Disfigured DC Monuments After Riot Night

Disfigured DC Monuments After Riot Night
“In the wake of the protests last night, there are numerous cases of vandalism to sites around the National Mall,” the National Park Service for the National Mall said in a statement. cheep with photos of disfigured monuments.

“For generations, the mall has been our nation’s premier civic gathering space for nonviolent demonstrations, and we ask people to continue that tradition.”

Vandalism appeared later skirmishes between groups of protesters and law enforcement It exploded throughout the city on Saturday night.

Some protesters gathered in downtown Washington, DC, in Lafayette Square, which is across from the White House, until late evening, but police did not allow other protesters to enter. Occasionally, some protesters attempted to enter the park. They were greeted with pepper spray or other mechanisms that pushed them back.

Separately, a group marched and then gathered at the Lincoln Memorial where the words “Aren’t you tired yet?” were spray painted.

Graffiti from Saturday night protests at the World War II Memorial in Washington.

The question “Do black vets count?” It also appeared to be spray painted on a part of the National Mall World War II Memorial.

DC Police Chief Peter Newsham said Sunday that the Metropolitan Police Department had arrested 17 people Saturday night and that 11 MPD officers were injured during the protests.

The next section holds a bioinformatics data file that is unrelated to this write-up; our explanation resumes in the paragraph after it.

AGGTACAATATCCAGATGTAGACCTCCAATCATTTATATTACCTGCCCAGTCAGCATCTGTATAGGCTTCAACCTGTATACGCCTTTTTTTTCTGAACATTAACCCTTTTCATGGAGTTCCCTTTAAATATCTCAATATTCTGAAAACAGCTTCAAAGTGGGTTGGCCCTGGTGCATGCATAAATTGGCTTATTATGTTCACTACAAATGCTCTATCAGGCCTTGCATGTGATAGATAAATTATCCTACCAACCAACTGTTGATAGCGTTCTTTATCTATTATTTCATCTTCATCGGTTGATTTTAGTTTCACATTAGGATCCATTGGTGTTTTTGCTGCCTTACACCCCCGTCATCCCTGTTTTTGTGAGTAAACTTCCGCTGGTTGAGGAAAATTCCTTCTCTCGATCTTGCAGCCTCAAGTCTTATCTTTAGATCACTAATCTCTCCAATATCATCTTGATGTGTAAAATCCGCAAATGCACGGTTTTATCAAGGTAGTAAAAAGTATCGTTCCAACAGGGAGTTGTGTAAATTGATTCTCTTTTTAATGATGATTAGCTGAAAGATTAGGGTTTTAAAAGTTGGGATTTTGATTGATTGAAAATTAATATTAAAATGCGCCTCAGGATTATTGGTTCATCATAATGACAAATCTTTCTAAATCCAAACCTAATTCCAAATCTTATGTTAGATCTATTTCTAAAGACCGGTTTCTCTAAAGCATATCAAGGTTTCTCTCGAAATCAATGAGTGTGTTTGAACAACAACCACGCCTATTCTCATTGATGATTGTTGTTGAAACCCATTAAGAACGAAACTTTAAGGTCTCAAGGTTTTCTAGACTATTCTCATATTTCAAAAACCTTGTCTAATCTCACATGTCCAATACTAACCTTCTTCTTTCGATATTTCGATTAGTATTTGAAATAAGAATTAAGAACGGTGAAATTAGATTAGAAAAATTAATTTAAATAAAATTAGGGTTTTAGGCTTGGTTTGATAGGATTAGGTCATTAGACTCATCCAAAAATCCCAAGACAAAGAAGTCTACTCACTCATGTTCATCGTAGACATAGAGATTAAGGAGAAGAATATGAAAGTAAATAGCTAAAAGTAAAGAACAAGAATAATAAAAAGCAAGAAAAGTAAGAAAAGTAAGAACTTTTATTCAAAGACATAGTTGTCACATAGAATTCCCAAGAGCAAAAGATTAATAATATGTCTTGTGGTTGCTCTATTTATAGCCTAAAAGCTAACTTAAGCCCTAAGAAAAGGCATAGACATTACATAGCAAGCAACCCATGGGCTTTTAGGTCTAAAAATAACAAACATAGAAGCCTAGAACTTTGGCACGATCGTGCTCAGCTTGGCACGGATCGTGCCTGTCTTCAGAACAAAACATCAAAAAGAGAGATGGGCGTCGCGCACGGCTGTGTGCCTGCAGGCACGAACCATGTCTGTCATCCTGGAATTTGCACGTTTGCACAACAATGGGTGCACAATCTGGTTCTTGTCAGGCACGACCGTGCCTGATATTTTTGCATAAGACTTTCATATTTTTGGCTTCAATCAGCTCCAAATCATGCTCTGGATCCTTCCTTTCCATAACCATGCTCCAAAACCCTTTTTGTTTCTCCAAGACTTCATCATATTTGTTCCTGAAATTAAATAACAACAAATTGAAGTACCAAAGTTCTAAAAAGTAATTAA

None of the officers suffered life-threatening injuries, although one officer undergoes surgery for multiple compound fractures in the leg after a protester threw a stone at him.

Newsham said that of the 17 people arrested, eight live in DC or have some ties to the area.

He said police hope to make more arrests, as the department is asking private companies to review their security images, and will ask the DC community to help identify those who were damaging property or hurting people. .

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About the Author: Cory Weinberg

Cory Weinberg covers the intersection of tech and cities. That means digging into how startups and big tech companies are trying to reshape real estate, transportation, urban planning, and travel. Previously, he reported on Bay Area housing and commercial real estate for the San Francisco Business Times. He received a "best young journalist" award from the National Association of Real Estate Editors.

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